March 3, 2020
Tattooed celebrities are abundant; from Shawn Mendes’s fan-designed butterfly, to Drake’s “6 God” praying hands, to the elaborate artwork displayed on the bodies of professional athletes like basketball star LeBron James (by one account more than half of all active NBA players have tattoos) — the list goes on. Whether it’s angels or demons, expressions of faith, or names of family and friends who’ve been loved or lost, there’s no doubt a celebrity’s body art is an integral part of their personal brand, appearance and public identity.
It may be surprising to some that tattoo art, like other forms of art, is capable of attracting copyright protection. In Canada and the U.S., if a tattoo is an original work of art (not copied), is fixed in any tangible medium (e.g., inked on skin), and is not in the public domain, then it qualifies for copyright protection. Although there has been some legal debate as to whether the human body is considered a “fixed medium” for copyright law purposes, generally speaking, and as noted by the U.S. federal court in Whitmill v. Warner Bros. Entertainment Inc. (the case that dealt with Mike Tyson’s tattoo in The Hangover movie), “[o]f course tattoos can be copyrighted … I don’t think there is any reasonable dispute about that.”
Since copyright laws generally grant the owners of artistic works the sole right to control the use and reproduction of their works in all media (subject to some limited exceptions, including those noted below), any unauthorized use or reproduction of a celebrity’s tattoo in an e-sports game (e.g., NBA 2K20), movie (e.g., The Hangover), or other media may result in a copyright infringement claim — not to mention a trademark, publicity or personality rights claim, depending on the circumstances.
When it comes to video games specifically, tattoo artists have sued celebrity athletes and game publishers for reproducing the tattoos of, for example, former NFL player Ricky Williams in the Electronic Arts’s sports title, NFL Street, and welterweight fighter Carlos Condit in the THQ game UFC Undisputed 3.
In the Solid Oak Sketches, LLC v. Visual Concepts, LLC et al. case (originally filed in 2016 but still making its way through the U.S. courts), at issue is Take-Two Interactive’s unauthorized reproduction of the tattoos of NBA stars, LeBron James, Stephen Curry, Kenyon Martin, DeAndre Jordan, Eric Bledsoe and late basketball legend Kobe Bryant in its NBA 2K video games. Solid Oak claims it purchased the exclusive reproduction rights from the original tattoo artists and never gave permission to Take-Two to digitally reproduce, distribute, or display the NBA stars’ tattoos in the games.
Take-Two argues its use of the tattoos was de minimis since the tattoos were not prominently featured in the game, which also includes 400 other NBA players. And, in any event, Take-Two says its use of the images should qualify as “fair use” since it would be impossible to realistically portray the individual NBA players unless their video game avatars capture their distinct tattoos and uniquely personal body art.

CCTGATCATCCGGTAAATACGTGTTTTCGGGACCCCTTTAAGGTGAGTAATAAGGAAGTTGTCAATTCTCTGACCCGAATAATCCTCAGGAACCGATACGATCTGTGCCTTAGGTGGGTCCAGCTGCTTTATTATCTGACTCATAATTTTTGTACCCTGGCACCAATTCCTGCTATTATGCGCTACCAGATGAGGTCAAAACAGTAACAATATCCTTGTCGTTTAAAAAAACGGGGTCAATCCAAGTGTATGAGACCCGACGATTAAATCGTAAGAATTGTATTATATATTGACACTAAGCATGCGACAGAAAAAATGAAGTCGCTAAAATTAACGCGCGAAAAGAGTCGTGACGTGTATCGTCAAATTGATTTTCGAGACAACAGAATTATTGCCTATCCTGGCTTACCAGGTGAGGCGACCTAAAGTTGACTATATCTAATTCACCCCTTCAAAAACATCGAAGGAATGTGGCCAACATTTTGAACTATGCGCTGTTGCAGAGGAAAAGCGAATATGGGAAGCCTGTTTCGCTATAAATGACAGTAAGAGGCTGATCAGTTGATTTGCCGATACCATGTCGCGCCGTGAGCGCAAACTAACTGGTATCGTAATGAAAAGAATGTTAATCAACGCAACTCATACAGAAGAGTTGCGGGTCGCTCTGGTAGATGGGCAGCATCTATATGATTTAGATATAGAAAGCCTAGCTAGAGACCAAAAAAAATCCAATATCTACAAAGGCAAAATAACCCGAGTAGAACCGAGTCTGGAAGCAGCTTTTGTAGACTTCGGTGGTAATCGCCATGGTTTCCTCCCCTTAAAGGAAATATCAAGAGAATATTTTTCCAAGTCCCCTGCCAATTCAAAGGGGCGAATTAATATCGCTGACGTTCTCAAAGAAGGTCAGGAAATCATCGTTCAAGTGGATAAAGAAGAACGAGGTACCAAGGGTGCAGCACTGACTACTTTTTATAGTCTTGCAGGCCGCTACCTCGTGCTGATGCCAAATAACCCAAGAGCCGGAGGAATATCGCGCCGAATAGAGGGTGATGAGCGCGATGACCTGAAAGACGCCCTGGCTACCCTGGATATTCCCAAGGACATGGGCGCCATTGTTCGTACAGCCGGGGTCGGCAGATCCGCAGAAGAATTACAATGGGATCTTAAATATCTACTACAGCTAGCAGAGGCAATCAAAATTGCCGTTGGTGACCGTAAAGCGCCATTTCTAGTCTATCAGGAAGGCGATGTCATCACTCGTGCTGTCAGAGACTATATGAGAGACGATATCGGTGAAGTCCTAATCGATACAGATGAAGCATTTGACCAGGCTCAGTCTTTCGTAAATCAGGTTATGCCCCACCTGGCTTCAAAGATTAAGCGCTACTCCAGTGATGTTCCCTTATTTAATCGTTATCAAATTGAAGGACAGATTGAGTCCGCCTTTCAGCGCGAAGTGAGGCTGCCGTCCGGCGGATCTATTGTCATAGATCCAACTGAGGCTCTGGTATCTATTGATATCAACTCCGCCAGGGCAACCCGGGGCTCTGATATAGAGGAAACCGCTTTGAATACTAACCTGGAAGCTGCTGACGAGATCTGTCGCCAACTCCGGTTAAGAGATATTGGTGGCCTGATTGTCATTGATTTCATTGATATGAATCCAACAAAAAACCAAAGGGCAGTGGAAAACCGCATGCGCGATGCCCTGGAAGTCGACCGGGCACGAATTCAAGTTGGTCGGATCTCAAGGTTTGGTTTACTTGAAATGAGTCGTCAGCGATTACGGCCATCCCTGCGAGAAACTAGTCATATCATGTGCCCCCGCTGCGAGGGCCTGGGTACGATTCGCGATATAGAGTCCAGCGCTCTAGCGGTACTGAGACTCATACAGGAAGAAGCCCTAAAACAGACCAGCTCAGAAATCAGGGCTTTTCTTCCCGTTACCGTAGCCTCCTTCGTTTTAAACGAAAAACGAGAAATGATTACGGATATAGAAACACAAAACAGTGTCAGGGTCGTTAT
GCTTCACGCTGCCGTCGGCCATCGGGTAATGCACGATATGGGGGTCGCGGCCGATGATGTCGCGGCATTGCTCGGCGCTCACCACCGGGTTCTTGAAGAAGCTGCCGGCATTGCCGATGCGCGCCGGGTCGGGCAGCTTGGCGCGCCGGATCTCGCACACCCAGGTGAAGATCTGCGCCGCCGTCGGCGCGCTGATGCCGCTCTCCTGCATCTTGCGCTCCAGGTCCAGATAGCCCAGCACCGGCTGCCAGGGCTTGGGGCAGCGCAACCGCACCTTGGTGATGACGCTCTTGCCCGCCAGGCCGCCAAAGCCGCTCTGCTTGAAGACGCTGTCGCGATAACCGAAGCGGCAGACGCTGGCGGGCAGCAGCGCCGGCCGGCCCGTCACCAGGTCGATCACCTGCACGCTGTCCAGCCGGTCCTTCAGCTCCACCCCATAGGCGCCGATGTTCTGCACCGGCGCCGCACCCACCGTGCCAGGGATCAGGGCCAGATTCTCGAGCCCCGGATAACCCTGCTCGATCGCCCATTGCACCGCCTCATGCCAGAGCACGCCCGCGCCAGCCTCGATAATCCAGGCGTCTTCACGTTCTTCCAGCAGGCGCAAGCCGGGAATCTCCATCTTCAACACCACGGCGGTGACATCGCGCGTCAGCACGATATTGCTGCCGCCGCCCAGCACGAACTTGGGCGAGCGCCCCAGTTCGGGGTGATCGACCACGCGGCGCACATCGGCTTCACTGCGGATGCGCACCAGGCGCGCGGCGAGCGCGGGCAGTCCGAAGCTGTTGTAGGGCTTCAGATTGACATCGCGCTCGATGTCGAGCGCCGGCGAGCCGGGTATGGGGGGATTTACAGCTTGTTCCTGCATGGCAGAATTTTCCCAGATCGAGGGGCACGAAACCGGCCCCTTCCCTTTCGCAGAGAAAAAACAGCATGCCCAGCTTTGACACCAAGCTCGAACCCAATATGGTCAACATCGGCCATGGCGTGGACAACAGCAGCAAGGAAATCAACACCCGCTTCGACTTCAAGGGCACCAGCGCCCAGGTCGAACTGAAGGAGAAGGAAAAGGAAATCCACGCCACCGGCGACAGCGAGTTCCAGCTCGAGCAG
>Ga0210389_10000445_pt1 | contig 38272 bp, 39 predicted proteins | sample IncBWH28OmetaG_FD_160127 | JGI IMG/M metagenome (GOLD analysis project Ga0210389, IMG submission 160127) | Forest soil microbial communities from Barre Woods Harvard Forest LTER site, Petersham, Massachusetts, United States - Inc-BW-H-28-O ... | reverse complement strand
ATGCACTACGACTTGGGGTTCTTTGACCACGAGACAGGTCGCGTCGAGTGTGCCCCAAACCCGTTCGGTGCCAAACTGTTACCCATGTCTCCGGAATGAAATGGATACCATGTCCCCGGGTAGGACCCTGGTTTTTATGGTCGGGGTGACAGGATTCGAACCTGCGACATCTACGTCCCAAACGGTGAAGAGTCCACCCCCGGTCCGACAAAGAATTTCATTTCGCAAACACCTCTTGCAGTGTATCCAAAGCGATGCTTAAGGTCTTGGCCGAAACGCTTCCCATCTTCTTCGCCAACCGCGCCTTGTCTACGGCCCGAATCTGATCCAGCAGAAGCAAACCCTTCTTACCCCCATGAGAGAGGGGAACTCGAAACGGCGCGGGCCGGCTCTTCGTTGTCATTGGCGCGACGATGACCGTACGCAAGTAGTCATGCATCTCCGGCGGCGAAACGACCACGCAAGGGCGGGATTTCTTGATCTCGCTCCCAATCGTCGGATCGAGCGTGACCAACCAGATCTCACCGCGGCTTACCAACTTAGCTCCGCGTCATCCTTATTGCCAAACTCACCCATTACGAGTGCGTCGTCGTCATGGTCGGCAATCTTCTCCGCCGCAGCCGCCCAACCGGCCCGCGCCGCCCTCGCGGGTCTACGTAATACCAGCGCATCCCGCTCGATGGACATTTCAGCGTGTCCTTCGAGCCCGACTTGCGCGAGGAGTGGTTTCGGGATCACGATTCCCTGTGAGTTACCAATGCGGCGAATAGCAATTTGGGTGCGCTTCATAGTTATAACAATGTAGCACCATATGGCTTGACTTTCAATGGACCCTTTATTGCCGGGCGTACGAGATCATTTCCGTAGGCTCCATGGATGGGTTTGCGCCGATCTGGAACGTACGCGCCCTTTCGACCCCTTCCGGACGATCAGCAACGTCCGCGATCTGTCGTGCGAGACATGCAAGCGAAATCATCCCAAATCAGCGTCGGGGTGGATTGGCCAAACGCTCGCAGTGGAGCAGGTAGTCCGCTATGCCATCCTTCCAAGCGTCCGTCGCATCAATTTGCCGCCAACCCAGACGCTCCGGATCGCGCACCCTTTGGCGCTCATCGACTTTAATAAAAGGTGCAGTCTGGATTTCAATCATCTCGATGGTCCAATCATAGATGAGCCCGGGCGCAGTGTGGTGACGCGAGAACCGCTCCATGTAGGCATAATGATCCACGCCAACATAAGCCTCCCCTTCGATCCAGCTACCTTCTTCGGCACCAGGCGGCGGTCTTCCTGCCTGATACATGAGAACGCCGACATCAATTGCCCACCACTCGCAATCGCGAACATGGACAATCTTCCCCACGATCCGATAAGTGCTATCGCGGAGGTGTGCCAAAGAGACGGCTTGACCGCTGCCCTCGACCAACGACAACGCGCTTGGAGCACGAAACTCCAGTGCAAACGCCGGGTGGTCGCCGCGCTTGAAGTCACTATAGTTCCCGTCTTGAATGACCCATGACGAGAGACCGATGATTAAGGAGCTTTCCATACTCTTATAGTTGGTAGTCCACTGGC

Interestingly, Take-Two relies in part on a declaration of support filed by James stating he personally contributed to the creative design of his tattoos, his tattoos are part of his “persona and identity,” and any reproduction of his image without his tattoos is not really a depiction of him. James reasoned that any use of his image, without his tattoos, undermines his publicity rights and deprives him of the right to license (and control) his own body and what he looks like as both a private person and a public basketball player.
James’s declaration raises some fascinating legal issues. Is he a “joint author” of his tattoos? Were his tattoos created as “works-made-for-hire” so that under U.S. copyright law James would be deemed the author and owner of the tattoos? Alternatively, does he have an “implied licence” to use his tattoos any way he wants? What about his right to protect his personal liberty and freedom of expression?
As fascinating or frustrating as these issues may be (depending on your standpoint), avoiding this legal complexity with a reliable degree of certainty is simpler than it may seem.
Obtaining the necessary rights and releases from those who own, create, collaborate on or display tattoos can be as simple as selecting a few carefully crafted sentences and ensuring the parties “get it in writing.” For example, instead of relying on de minimis and fair use defences, a game publisher could license the necessary rights to reproduce the tattoos from the tattoo rights holder to help alleviate this uncertainty.
Similarly, a licence or release from a tattoo artist in favour of a celebrity athlete could simply state: (i) the tattoo is original (not copied), (ii) the artist owns or controls all rights (including copyrights) in the tattoo, (iii) the celebrity is allowed to use and reproduce the tattoo in any manner or media without restriction, and (iv) the artist waives all so-called “moral rights” in the tattoo. The waiver of moral rights is important as it will give the celebrity the flexibility to modify, enhance or remove the tattoo altogether, with or without crediting the original tattoo artist.
In the wake of the recent ink cases and as body art continues to become more mainstream, celebrities — and anyone who licenses or makes commercial use of their images — should take legal precautions to protect their interests in the celebrity’s personal brand and likeness, especially when pre-emptive and preventative action can be as simple as noted above.
This article was previously published by The Lawyer’s Daily (www.thelawyersdaily.ca) a division of LexisNexis.ca.
Author: Tara Parker
The author would like to thank Yonca Osborne, Associate and Jordyn Benattar, Student-at-Law, for their assistance in writing this article